LET’S WORK TO BAN THE BOMB
As Hiroshima Day approaches, five Order of Canada recipients urge the Liberal government to stop defending nuclear deterrence and start working on an international weapons convention.
When U.S. President Obama visited Hiroshima earlier this summer, he called for “a moral revolution” to respond to the unmatched killing power of nuclear weapons. All who desire a world freed from the threat of a humanitarian catastrophe caused by nuclear warfare should pause for a moment on Saturday, Aug. 6, Hiroshima Day, and reflect on just what it will take to launch such a revolution in thinking.
It is a huge mistake to remain complacent about nuclear weapons, as if the threat of nuclear destruction had gone away with the Cold War. A new nuclear arms race between the U.S., Russia and China has broken out, and the 15,395 nuclear weapons still in existence are all being modernized by the nuclear powers. Both the U.S. and Russia still keep many nuclear weapons on high-alert status. India and Pakistan, both nuclear-armed, threaten each other.
That is why, as members and companions of the Order of Canada, we support the efforts of Canadians for a Nuclear Weapons Convention, a civil society network, to press the Canadian government to help lead the way in getting comprehensive negotiations started to prohibit and eliminate all nuclear weapons. So far, some 900 members of the Order have endorsed this effort. The 900 represent all walks of life and every corner of Canada. Surely the new government, which has shown concern for the United Nations agenda promoting peace and human security, will not turn a deaf ear to our unprecedented call.
We are not alone in demanding action. Threequarters of the nations of the world have already voted at the UN to start such negotiations. Mayors for Peace, which represents 7,095 cities around the world (105 in Canada), has issued a similar call. Religious leaders from all the world’s major faiths have come together at the UN to make their plea.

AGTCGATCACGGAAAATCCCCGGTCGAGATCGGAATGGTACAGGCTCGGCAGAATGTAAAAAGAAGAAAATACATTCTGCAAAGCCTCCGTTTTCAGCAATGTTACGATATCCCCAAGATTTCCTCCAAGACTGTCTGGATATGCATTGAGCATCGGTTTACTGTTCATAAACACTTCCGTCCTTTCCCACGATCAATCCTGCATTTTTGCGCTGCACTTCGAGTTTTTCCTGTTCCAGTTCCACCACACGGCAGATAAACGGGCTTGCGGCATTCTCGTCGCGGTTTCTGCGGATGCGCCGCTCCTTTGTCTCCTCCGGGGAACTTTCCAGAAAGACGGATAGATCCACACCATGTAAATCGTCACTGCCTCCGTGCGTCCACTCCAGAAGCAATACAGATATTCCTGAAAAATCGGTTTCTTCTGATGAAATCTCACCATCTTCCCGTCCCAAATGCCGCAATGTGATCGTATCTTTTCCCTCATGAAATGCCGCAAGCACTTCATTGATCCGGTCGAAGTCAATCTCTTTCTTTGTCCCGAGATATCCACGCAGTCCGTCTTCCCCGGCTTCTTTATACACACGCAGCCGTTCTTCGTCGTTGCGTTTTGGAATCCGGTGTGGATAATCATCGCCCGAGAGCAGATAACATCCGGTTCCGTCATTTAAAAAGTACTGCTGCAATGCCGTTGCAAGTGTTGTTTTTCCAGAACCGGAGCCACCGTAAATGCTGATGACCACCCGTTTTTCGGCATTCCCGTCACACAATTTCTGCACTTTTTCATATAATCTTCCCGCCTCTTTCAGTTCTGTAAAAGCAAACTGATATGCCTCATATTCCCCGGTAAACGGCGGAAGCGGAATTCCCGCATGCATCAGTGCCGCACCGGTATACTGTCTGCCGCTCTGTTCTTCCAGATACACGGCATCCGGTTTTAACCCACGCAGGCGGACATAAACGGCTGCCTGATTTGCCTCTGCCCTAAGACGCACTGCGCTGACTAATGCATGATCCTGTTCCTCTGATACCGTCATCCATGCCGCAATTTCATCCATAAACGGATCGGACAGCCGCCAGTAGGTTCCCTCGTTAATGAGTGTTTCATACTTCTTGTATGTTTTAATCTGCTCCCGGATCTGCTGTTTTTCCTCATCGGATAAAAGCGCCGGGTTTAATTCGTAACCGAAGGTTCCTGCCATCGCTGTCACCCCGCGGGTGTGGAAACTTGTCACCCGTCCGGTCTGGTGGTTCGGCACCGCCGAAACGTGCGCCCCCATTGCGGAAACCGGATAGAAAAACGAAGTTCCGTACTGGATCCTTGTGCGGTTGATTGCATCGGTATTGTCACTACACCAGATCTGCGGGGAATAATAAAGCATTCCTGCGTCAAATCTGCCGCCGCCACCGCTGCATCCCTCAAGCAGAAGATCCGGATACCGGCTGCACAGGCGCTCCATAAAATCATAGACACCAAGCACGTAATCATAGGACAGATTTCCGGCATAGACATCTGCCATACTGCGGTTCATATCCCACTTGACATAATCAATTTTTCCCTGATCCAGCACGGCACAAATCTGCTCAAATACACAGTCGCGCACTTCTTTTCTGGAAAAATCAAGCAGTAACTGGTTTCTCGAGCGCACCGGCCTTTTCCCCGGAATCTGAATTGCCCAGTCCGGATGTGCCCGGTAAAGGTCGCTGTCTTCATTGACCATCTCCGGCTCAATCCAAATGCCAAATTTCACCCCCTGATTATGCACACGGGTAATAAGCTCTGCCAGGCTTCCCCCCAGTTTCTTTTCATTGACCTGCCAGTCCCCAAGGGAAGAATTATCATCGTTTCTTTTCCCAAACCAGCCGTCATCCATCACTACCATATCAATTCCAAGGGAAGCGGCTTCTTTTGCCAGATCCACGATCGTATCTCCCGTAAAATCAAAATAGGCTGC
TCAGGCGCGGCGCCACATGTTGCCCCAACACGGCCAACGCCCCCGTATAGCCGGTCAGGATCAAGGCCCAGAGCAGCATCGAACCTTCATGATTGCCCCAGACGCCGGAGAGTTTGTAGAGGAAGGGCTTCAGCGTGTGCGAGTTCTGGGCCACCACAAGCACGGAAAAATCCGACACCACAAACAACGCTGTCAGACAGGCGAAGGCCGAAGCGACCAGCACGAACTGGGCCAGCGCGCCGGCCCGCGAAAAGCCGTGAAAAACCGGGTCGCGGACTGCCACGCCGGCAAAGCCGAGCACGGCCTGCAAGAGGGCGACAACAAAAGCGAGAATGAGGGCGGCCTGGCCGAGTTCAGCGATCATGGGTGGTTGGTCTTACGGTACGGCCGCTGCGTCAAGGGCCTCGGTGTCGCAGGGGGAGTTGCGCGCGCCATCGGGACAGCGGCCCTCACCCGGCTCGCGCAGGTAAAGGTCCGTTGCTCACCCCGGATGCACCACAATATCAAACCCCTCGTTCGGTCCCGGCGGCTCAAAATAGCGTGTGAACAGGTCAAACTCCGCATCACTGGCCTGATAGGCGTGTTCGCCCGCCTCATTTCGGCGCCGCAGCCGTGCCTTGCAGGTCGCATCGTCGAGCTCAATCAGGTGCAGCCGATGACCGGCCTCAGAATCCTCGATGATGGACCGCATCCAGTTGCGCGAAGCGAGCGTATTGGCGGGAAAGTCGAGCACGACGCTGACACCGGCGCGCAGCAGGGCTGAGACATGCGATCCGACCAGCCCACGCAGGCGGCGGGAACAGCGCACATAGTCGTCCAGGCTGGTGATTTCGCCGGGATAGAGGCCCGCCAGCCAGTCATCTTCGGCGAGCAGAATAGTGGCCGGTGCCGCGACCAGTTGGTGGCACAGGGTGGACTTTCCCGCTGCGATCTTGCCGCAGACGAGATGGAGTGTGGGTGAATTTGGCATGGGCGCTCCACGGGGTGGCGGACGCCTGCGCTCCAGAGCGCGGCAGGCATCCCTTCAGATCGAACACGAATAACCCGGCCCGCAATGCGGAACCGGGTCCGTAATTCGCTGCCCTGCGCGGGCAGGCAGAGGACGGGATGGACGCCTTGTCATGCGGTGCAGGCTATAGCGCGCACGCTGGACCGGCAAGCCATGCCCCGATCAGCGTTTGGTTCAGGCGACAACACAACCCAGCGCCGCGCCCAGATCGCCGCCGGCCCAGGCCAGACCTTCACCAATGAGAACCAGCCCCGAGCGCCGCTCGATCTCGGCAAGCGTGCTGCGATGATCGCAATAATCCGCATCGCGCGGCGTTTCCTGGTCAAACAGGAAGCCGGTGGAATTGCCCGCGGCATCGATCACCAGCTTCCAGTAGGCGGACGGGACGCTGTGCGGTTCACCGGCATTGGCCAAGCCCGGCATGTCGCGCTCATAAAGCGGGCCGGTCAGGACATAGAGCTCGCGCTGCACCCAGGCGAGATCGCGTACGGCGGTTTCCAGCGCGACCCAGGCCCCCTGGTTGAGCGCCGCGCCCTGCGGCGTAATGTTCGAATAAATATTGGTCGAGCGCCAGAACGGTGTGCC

Military leaders are agreed that nuclear weapons, because of their horrendous destructive power, have no military value. Even a “limited” nuclear war could instantaneously destroy millions of people, their cities, their culture and their histories.
Why, then, do countries such as Canada, which pride themselves on espousing human rights values, still defend the strategy of nuclear deterrence — a strategy that has led to constant nuclear modernization? We need to break out of this outmoded thinking, which keeps Canada trapped in the nuclear box. Working with like-minded countries, Canada must push NATO to change its fallacious doctrine that nuclear weapons are the “supreme guarantee” of security.
We understand very well the obstacles standing in the way of progress. These barriers were well outlined by U.S. President Dwight Eisenhower, who, in 1961, warned against the encroaching military-industrial complex. The arms producers are cashing in on the $1 trillion the U.S. has earmarked for nuclear weapons modernization over the next 30 years. Canada needs to speak out — and act — against this outrageous exploitation of human conflict for profit.
The trillions of dollars wasted on nuclear weapons are stealing from human development programs.
The Sustainable Development Goals, aiming to eradicate the worst forms of poverty by 2030, will bring us far closer to peace and security than the burgeoning nuclear arsenals.
It is the utmost folly for governments to think that the world can build peace through maintaining nuclear weapons. Lip service to nuclear disarmament is not good enough at this dangerous moment in world affairs. Several years ago, Parliament unanimously urged the government to act. Canada should host a meeting to get comprehensive nuclear disarmament negotiations rolling.
Canada can help turn Obama’s vision of a nuclear weapons-free world into “a moral revolution.”
Bruce Kidd, OC, is a renowned scholar, community activist and respected academic leader.
James Orbinski, OC, is a humanitarian practitioner and leading scholar in global health. Toronto. Landon Pearson, OC, is child rights advocate and former senator living in Ottawa. Setsuko Thurlow, CM, is retired social worker, founder of Japanese Family Services of Metropolitan Toronto and survivor of the atomic bombing of Hiroshima. Jean Vanier, CC, is a theologian, philosopher and humanitarian.
Three-quarters of the nations of the world have already voted at the UN to start … negotiations (to prohibit and eliminate all nuclear weapons). Mayors for Peace, which represents 7,095 cities around the world (105 in Canada), has issued a similar call.
Japanese Prime Minister Shinzo Abe, right, together with U.S. President Barack Obama, placed wreaths during a visit to the Hiroshima Peace Memorial Park in Hiroshima in May.